Randall “Randy” Moore got the Disney bug early. The son of divorced parents who grew up in Chicago, he’d spend summers with his dad, in Winter Park, Fla., just outside of Orlando.
“I’d get off the plane,” Moore remembers, “and we’d drive straight over to Disney’s Polynesian Resort and hop on the Monorail into the park. We spent most of our time in EPCOT, in that vision of the future.”
Those Disney World visits stuck with him, “but more as paternal memories” he says than Memories of the Mouse. Not all of them good. Then, years after his relationship with his father grew strained, Moore came back to Disney World as a parent himself. Seeing things from that point of view inspired his surreal take on the Theme Park Weekend from Hell — “Escape from Tomorrow.”
“The idea for my movie came from those trips there as a child, with my father,” Moore, now 37, says. “As a parent, I came to appreciate what my dad went through.”
Moore decided to make a movie at Disney World about one family’s nightmarish visit — a film with heated arguments, broken dreams and sexual misadventures, badly behaved kids and a corporate conspiracy. No way Disney would go for that.
“It is better to ask forgiveness than to ask permission,” as the old saying goes, and that became Moore’s credo.
“I didn’t feel like they’d give us a permit to film there. So, we just did it.” “Escape from Tomorrow” became the ultimate act of guerrilla filmmaking. Just a tiny cast and crew, conventional, off-the-shelf cameras, a collection of Disney World annual passes and a lot of invention and patience and they’d shoot their movie, out in the open but on the down low, without Disney knowing about it.
“It wasn’t like we were sneaking special equipment into the park or disrupting patrons there. We had the same cameras that a lot of tourists bring into the park…We respected the signs that said ‘No flash photography’. We were just a small group of people who just came in, went to our locations, filmed, got what we needed, and left.”
Planning was paramount. Moore didn’t want “found footage” (“Blair Witch” style shaky cameras) or a “home movie” look. So they shot in black and white and worked out ways to make the camera look locked down and cinematic even when they were capturing the family boarding the monorail or It’s a Small World ride. A blown take — a missed line or botched focus or framing in the camera — meant getting everyone to the back of the line and waiting for the next monorail or Thunder Mountain train.
“Cast and crew rode those rides ten, eleven times to get the take right,” Moore says, laughing. “We probably rode Small World 25 times, just me and the camera guys.”
They filmed in a hotel room at the Contemporary Resort. For some scenes, “where I wanted more control, more time to work with the actors on performance,” they shot footage without actors which was then used as backdrop for the cast, which acted in front of a special effects green screen.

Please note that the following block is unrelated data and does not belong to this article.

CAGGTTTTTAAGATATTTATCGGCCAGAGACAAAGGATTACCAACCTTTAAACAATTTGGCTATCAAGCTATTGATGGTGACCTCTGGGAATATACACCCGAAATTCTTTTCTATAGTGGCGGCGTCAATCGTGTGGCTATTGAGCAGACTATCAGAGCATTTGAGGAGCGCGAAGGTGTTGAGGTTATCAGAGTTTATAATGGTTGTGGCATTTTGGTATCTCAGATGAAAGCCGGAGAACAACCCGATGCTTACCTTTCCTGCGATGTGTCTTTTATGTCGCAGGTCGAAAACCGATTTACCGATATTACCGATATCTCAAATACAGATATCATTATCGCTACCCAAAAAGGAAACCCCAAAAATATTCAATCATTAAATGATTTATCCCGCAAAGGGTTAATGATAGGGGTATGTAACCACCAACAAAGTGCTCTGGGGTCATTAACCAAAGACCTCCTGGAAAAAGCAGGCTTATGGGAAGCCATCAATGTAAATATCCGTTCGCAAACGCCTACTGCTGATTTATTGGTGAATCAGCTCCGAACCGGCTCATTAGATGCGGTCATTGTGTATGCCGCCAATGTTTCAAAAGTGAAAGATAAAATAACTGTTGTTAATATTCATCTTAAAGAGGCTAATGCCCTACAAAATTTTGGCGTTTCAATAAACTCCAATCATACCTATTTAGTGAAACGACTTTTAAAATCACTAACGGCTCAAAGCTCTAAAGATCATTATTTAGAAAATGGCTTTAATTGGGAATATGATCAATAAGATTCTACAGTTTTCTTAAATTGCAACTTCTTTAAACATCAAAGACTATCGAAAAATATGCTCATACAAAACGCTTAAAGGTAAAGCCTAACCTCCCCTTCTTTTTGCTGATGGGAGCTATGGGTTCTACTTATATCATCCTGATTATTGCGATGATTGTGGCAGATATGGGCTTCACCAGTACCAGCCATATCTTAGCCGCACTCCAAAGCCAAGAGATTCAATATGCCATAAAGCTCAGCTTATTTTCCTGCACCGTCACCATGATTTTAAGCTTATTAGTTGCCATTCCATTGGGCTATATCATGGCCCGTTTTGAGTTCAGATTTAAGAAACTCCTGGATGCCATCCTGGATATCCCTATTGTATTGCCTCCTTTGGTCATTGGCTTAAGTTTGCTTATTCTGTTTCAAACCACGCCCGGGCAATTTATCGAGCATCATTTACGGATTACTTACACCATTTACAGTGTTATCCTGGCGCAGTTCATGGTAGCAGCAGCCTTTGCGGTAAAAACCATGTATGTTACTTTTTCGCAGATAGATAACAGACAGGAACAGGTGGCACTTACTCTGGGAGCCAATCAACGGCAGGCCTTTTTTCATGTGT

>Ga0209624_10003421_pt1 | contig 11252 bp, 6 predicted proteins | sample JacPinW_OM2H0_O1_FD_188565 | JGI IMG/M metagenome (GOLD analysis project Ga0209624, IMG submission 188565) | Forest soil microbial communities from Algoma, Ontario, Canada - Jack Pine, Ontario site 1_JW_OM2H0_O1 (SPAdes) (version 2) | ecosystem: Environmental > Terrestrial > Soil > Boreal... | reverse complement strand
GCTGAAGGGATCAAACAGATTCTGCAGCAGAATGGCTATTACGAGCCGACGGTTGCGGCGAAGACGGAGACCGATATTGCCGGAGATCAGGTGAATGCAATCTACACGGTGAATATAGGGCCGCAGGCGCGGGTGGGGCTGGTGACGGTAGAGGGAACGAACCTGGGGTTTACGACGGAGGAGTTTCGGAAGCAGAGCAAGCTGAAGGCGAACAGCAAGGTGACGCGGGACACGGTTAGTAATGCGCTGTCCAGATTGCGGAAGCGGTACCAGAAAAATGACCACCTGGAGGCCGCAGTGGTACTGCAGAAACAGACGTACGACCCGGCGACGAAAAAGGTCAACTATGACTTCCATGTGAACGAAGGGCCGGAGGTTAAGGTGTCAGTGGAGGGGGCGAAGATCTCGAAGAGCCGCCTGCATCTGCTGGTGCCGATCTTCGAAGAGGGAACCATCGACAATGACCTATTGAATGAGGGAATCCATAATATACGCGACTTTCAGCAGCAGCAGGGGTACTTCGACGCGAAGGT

And through it all, Moore, a filmmaking alumnus of Winter Park’s Full Sail University, maintained strict secrecy — never getting caught or even asked what he was doing. He took “Escape” to Korea for editing and post production work.
“It’s a tiny, surreal indie black and white movie that I figured would exist in the festival circuit and maybe lead to bigger and better things,” Moore says. He never heard from Disney. No threats. No complaints or compliments, either. Not even when he sold the film for theatrical distribution. It goes into limited release this month.
He can thank critics for that. At Sundance, “Escape from Tomorrow” was hailed as “wholly original” (IndieWire) and ” a great gimmick-dependent story and a remarkable piece of filmmaking” (Film.com).
The experience of making the movie, spending all that time in the theme park, gave Moore a new appreciation for Walt Disney’s vision. The “American rite of passage” that visiting a Disney park has become, fans reacting to attractions in the parks “with an almost religious awe,” suggests that “what Walt built has transcended ‘theme park’ and become this magical tradition, passed down from generation to generation.”
And that’s why he just had to make his movie there.
“When people think about America, they’re not thinking about the Statue of Liberty or the White House,” Moore says. “Well, maybe they are. But Cinderella’s Castle is a close second.” Moore wanted that icon, that classical American vacation, as the jumping off point for one father’s warped, and wholly atypical experience of “The Happiest Place on Earth.
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